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Television

Matt Groening In Talks With Netflix For Animated Series (variety.com) 103

An anonymous reader writes: Matt Groening, creator of "The Simpsons" and "Futurama," is reportedly in talks with Netflix about creating a new animated series. According to Variety, details about the new show are still being kept secret, but it would involve a contract for two seasons of 10 episodes apiece. This would be Groening's first major new project since Futurama premiered in 1999.
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Matt Groening In Talks With Netflix For Animated Series

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  • by Idou ( 572394 ) on Saturday January 16, 2016 @01:51PM (#51314387) Journal
    be something geeky like the original Futurama. . .
    • by brxndxn ( 461473 ) on Saturday January 16, 2016 @02:08PM (#51314477)
      or just more Futurama!!!

      Professor Hubert Farnsworth: Dear Lord! That's over 150 atmospheres of pressure!

      Fry: How many atmospheres can the ship withstand?

      Professor Hubert Farnsworth: Well, it's a space ship, so I'd say anywhere between zero and one.

      • Zapp Brannigan: Have the boy lay out my formal shorts.
        Kiff: The boy, sir?
        Zapp Brannigan: You. You lay out my formal shorts.

        • You forgot Kif's response to everything stupid Zap says (which means about 99.5% of Zap's lines):
          *exacerbated sigh*

      • by Kjella ( 173770 )

        FYI, that assumes the only place it'd land it earth ;) but seriously though, I think they've revealed as many crazy character traits as one is likely to have like Leela being a sewer mutant, Fry his own grandpa, Nibbler being a cuddly protector of the universe and so on. And the circular time-loop duplicates, any more and it'll start being like the end of Heroes or Doctor Who instead of a parody of time travel and the "grandfather paradox". Honestly I'd rather see something new.

    • Probably not going to happen.

      Futurama was good, all of it. The Simpsons started sucking pretty quickly, and they really suck today.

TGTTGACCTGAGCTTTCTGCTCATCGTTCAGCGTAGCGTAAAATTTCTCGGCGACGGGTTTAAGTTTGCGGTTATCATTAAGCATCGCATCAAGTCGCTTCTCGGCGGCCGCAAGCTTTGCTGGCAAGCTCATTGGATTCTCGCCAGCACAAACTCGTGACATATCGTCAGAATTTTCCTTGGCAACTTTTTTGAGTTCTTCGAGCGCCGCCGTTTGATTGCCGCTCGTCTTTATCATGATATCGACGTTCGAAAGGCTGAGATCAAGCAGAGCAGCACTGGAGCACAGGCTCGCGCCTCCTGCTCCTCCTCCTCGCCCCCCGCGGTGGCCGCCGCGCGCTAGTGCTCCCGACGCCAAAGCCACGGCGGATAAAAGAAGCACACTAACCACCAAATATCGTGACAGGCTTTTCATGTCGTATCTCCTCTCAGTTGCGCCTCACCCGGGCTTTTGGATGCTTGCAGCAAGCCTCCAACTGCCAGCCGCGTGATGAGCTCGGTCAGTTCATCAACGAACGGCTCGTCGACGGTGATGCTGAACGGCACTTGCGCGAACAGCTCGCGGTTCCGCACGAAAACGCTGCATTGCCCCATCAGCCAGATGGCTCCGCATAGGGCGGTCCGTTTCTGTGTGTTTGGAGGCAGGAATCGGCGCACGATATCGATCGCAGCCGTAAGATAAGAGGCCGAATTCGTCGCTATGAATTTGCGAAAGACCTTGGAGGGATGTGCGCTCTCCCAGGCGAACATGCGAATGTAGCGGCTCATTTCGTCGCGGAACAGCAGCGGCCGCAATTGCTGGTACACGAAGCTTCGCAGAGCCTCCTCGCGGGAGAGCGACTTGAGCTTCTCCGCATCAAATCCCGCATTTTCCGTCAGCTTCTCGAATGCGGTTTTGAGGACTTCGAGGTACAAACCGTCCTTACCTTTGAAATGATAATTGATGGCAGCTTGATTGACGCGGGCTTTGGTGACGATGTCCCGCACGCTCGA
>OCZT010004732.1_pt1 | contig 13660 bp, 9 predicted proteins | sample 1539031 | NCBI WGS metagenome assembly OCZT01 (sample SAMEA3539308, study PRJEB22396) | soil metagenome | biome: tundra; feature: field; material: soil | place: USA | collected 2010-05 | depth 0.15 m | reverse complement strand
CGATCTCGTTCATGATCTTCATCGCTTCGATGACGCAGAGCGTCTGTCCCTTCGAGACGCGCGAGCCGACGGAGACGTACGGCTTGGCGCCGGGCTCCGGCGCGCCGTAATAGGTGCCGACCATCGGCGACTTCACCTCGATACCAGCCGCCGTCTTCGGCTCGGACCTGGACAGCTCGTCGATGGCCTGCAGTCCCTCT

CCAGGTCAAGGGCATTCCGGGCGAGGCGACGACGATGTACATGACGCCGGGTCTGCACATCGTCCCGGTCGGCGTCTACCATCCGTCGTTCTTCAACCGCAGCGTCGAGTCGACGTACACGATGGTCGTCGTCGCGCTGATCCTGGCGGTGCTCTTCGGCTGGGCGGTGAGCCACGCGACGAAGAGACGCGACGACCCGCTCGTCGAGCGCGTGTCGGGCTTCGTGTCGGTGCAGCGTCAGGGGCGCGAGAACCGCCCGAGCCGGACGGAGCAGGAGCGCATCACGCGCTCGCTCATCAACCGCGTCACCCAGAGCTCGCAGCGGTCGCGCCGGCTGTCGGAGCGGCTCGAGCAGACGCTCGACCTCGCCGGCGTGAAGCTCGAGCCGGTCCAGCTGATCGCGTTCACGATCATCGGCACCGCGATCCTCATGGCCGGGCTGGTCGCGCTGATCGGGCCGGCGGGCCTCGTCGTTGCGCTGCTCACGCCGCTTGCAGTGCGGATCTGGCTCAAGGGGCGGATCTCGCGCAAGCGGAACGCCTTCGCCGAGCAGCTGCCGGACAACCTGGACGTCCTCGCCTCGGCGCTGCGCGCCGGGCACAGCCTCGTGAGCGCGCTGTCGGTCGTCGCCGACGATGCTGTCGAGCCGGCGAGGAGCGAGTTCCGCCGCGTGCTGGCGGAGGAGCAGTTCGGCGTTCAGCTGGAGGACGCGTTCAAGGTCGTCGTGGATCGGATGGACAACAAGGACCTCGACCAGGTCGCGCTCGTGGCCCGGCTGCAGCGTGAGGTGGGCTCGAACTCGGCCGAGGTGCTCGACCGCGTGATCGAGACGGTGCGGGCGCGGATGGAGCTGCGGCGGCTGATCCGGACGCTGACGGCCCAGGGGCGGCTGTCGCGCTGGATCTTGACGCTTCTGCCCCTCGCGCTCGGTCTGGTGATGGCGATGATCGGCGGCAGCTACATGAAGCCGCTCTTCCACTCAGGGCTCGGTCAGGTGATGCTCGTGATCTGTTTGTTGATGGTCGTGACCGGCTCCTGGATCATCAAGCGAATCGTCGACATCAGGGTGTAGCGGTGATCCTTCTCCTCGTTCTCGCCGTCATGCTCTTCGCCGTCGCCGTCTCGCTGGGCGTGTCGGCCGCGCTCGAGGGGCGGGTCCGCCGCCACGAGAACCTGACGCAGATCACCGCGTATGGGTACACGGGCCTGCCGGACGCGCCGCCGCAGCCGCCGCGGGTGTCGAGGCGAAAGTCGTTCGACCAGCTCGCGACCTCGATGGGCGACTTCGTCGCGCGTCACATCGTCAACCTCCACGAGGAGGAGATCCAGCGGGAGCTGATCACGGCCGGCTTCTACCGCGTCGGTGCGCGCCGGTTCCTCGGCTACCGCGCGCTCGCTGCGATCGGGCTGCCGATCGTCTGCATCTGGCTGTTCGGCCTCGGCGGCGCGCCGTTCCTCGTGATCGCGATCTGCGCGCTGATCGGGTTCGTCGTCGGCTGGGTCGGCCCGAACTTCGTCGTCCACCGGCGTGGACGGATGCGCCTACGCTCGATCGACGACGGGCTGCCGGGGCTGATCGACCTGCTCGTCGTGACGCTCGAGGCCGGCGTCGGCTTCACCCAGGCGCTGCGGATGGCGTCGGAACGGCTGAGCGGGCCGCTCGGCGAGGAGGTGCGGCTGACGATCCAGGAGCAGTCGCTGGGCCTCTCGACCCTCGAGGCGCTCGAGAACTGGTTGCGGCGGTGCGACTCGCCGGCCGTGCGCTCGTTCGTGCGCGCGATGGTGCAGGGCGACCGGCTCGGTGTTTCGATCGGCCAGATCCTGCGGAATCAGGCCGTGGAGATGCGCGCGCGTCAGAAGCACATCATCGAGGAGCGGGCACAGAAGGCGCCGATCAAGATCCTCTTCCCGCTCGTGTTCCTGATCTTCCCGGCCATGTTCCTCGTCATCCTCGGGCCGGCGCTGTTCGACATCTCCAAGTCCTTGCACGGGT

Guess which one is still on the air?

      Suck sells.

      • by Anonymous Coward

        When futurama returned it was no where near as good as the original run. Forced humor targeting geeks is still forced humor.

        • by Anonymous Coward

          When futurama returned it was no where near as good as the original run. Forced humor targeting geeks is still forced humor.

          But still better than the Simpsons has been for the past decade or so.

      • by mwvdlee ( 775178 )

        That explains why you're still posting.

      • by Idou ( 572394 )
        The Simpsons beat Futurama on traditional television. Netflix is the futur. . . AMA!!!!!
      • by tlhIngan ( 30335 ) <slashdot@wo[ ]net ['rf.' in gap]> on Sunday January 17, 2016 @04:30AM (#51316933)

        Probably not going to happen.

        Futurama was good, all of it. The Simpsons started sucking pretty quickly, and they really suck today.

        Guess which one is still on the air?

        Suck sells.

        Only if you don't understand how TV works.

        First of all, there are three predominant business models for TV. If you don't know them, then you won't be able to produce the right content for them.

        First, we have the free to air model - where the signal is free, and you get the content for free (or could). Here, the content, and the overhead is paid for by ads. In fact, the content only exists to sell ads, and content can reduce its cost by selling ads within it (product placement)..There's a whole industry built around this, and you know it as the Neilsen raitings. But that's not the truth - because the ratings you see published are just incidental to the real numbers that pay for it. The "free" numbers we get are the L+SD (Live + Same Day), L+3 (Live + 3 days) and L+7 (Live + 7 days) numbers, which are basically the audience numbers for the program. Now, these numbers mean diddly squat to the networks because that's not what they pay for.The networks pay for the C, C3 and C7 numbers, which are the same numbers, minus program content - i.e., they represent the people who during the program watched the ads. That's the numbers they pay Neilsen big bucks for, the numbers they really collect, and what they generate revenue from. Those numbers set the rate for a 30 second spot. In general, they can range anywhere from 80K to 150K during prime time. So your average 30 minute show may pull in a million bucks.